Powered by the sun


Discover how Xigera uses a sophisticated solar hybrid system to power 95% of the Lodge’s energy needs. 

As the cost and environmental case for solar energy continues to strengthen, luxury lodges are turning to the sun to meet their energy needs. None more so than Xigera Safari Lodge, Red Carnation’s new luxury lodge currently under construction in one of the world’s most remote and pristine wilderness areas: The Okavango Delta, Botswana. 
The largest inland delta in the world and a UNESCO world heritage site, there are no paved roads here. No power lines. No cell signal. With the introduction of solar, the silence is only interrupted by the wildlife itself. It is a place largely untouched by man, and the goal is to keep it that way. Opting for solar power is one of many ways that Xigera is reducing its environmental footprint and embracing sustainable practices. 

95% of energy powered by solar

1Energy designed and installed the Xigera Energy Centre: a sophisticated solar hybrid power system. The system comprises 400kW of solar PV, with the heart of the power system being five of the latest Tesla Powerpacks, with a power capacity of 285kW each and total available storage capacity of 1.14MWh. This is backed up by two 350kVA Volvo diesel generators.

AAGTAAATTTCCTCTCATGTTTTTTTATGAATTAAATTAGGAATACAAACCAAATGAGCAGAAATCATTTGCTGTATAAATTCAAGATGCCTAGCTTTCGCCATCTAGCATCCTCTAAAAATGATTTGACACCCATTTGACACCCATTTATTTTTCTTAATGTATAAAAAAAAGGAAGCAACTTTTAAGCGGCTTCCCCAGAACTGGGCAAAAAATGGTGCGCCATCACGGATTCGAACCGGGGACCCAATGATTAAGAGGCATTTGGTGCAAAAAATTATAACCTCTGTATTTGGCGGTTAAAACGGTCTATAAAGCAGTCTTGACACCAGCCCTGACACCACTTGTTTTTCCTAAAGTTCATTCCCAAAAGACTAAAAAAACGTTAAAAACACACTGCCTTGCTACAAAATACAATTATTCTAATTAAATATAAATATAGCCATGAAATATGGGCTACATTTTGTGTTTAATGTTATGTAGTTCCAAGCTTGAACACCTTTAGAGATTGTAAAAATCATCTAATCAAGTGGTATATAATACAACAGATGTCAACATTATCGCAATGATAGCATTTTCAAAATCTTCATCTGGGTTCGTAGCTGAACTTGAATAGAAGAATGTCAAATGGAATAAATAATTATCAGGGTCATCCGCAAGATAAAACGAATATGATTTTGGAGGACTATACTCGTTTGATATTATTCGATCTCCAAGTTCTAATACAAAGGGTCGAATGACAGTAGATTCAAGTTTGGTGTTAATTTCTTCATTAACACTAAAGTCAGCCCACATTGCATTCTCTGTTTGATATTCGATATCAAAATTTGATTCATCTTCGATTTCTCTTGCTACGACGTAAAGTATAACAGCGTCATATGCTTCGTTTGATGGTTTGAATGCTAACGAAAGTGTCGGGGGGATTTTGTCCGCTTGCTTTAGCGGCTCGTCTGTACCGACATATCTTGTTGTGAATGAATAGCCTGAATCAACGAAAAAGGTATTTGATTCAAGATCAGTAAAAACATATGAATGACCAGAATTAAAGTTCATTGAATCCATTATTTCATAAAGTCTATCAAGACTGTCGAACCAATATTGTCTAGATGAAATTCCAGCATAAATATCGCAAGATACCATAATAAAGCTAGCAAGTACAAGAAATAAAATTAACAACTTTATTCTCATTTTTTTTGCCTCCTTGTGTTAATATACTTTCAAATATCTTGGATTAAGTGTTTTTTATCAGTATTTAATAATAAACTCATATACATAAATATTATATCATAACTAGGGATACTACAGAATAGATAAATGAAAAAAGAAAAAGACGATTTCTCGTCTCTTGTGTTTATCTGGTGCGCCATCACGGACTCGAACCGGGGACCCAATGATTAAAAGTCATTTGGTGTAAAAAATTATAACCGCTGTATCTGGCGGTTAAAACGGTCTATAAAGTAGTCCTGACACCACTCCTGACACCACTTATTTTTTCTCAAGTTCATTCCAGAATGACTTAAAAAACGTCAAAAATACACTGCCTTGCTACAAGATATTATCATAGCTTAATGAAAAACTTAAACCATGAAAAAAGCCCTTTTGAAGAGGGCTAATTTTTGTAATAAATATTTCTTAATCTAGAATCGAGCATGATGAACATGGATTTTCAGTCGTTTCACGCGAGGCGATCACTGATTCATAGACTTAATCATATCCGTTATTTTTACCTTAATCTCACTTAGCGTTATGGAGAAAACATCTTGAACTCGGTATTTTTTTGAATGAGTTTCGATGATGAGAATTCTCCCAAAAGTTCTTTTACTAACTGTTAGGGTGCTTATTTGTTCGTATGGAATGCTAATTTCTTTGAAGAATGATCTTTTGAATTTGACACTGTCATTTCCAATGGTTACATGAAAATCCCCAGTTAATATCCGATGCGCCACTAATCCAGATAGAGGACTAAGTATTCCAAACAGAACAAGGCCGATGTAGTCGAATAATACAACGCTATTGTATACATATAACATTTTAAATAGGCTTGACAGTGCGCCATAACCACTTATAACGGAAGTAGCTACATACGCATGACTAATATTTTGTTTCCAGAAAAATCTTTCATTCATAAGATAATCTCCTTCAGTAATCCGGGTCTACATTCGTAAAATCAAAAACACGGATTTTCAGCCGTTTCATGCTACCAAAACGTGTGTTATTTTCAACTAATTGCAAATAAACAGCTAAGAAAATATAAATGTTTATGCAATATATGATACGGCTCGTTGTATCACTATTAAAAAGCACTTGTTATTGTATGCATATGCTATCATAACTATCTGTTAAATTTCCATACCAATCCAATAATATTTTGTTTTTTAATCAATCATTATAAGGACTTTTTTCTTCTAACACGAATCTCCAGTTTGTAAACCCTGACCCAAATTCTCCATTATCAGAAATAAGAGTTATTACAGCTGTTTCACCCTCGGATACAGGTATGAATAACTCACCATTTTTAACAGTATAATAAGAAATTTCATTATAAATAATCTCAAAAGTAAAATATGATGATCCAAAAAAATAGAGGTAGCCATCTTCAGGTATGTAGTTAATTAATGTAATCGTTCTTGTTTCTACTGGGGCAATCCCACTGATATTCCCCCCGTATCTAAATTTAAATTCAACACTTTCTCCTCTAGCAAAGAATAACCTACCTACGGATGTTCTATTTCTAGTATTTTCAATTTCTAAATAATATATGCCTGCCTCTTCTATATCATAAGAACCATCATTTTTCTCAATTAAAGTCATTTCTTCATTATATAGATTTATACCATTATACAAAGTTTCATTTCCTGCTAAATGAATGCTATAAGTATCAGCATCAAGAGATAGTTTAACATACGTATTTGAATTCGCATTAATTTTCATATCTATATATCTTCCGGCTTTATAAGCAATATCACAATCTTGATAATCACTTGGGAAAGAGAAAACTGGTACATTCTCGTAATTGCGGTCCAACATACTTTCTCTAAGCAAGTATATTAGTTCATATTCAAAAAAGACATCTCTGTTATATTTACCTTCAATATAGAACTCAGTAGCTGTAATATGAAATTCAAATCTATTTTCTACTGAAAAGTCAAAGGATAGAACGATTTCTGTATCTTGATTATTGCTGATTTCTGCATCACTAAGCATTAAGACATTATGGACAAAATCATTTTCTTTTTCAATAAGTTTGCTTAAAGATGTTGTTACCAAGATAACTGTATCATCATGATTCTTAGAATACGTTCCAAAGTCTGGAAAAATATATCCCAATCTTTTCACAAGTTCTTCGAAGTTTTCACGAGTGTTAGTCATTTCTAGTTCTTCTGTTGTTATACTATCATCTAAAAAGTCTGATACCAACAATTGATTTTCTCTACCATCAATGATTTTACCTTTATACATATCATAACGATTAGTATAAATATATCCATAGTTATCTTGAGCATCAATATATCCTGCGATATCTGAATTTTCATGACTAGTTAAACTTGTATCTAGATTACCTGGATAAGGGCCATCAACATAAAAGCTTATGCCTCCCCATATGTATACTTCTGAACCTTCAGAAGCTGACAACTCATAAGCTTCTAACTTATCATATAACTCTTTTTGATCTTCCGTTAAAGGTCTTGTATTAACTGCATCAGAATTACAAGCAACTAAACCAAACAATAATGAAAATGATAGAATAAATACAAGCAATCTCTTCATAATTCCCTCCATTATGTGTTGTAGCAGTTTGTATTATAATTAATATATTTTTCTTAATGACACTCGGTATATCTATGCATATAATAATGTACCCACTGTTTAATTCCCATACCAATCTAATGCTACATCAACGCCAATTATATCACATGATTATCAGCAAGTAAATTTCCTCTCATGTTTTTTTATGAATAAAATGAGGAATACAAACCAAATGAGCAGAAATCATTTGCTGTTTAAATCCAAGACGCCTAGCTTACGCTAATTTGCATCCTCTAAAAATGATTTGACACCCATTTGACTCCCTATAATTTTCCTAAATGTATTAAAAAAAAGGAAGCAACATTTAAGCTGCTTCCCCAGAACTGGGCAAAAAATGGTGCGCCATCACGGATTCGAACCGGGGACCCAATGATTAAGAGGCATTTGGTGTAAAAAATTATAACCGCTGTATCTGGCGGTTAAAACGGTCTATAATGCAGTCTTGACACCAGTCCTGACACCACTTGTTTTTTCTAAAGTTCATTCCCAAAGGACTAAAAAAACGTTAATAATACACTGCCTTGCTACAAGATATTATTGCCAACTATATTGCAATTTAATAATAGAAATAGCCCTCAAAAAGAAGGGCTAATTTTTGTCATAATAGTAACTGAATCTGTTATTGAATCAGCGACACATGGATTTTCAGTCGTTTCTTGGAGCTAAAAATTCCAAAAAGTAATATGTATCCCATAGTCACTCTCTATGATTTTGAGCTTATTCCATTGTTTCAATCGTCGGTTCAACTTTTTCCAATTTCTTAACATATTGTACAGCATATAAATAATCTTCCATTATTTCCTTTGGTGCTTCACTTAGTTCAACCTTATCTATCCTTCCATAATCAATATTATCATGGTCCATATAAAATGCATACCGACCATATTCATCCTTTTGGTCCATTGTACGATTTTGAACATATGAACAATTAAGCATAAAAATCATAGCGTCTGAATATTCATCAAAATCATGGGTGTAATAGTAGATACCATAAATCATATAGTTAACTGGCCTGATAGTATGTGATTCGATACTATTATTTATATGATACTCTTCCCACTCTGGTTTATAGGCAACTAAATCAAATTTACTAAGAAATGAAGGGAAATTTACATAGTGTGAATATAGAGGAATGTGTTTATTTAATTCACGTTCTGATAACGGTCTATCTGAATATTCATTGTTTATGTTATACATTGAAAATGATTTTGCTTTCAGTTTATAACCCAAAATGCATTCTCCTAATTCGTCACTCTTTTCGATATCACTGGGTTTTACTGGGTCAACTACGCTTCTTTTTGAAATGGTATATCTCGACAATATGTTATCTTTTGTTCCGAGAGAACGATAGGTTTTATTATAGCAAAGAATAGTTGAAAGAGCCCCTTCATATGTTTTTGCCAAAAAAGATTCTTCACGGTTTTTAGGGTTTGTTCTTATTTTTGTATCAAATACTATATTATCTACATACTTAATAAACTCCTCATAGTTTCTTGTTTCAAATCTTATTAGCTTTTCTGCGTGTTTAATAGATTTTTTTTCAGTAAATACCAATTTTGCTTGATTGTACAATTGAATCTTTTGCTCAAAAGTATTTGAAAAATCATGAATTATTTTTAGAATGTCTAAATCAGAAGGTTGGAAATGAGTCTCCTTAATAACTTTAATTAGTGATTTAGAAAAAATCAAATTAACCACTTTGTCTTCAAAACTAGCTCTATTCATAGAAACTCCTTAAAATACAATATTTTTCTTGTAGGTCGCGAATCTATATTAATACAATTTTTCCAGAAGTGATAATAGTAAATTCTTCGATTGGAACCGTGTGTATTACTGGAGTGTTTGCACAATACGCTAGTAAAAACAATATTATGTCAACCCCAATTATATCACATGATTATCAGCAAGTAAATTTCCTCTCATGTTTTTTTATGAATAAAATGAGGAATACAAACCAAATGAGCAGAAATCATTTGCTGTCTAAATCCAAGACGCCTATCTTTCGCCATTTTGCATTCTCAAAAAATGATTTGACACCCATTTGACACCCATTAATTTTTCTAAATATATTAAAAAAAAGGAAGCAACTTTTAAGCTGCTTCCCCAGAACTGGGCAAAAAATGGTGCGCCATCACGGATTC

“The solar system is designed to supply over 95% of Xigera’s energy needs,” says 1Energy’s Managing Director, Andy Heathcote-Marks. “The generators will run only in the event of extended poor weather conditions, and although still an essential part of the system, will mostly remain idle, saving the lodge an estimated 175 000 litres of diesel, and the environment 500 tons of carbon emissions each year.” 

Energy solutions of the future

Xigera operates in an incredibly beautiful but environmentally sensitive area and therefore making use of solar generation provides benefits beyond just fuel savings. The fact that diesel no longer powers the lodge means less diesel being transported through these areas. Fewer trucks into and out of areas such as the Okavango Delta compounds the saving of greenhouse emissions and lowers the impact on the land and wildlife that inhabit the area. Lodges that have opted for solar have reported wildlife coming closer to camps as noisy generators aren’t scaring them off, allowing for a better guest experience and a more peaceful camp environment. It is for reasons such as these that the tourism sector is starting to look very seriously at solar energy as their primary source of power. 
“We are living in exciting times, where sustainable energy solutions such as solar are starting to not only compete with but supersede traditional means of electricity generation,” says Heathcote-Marks. “In the not-too-distant-future we will look back at fossil fuel as the dinosaur it truly is.”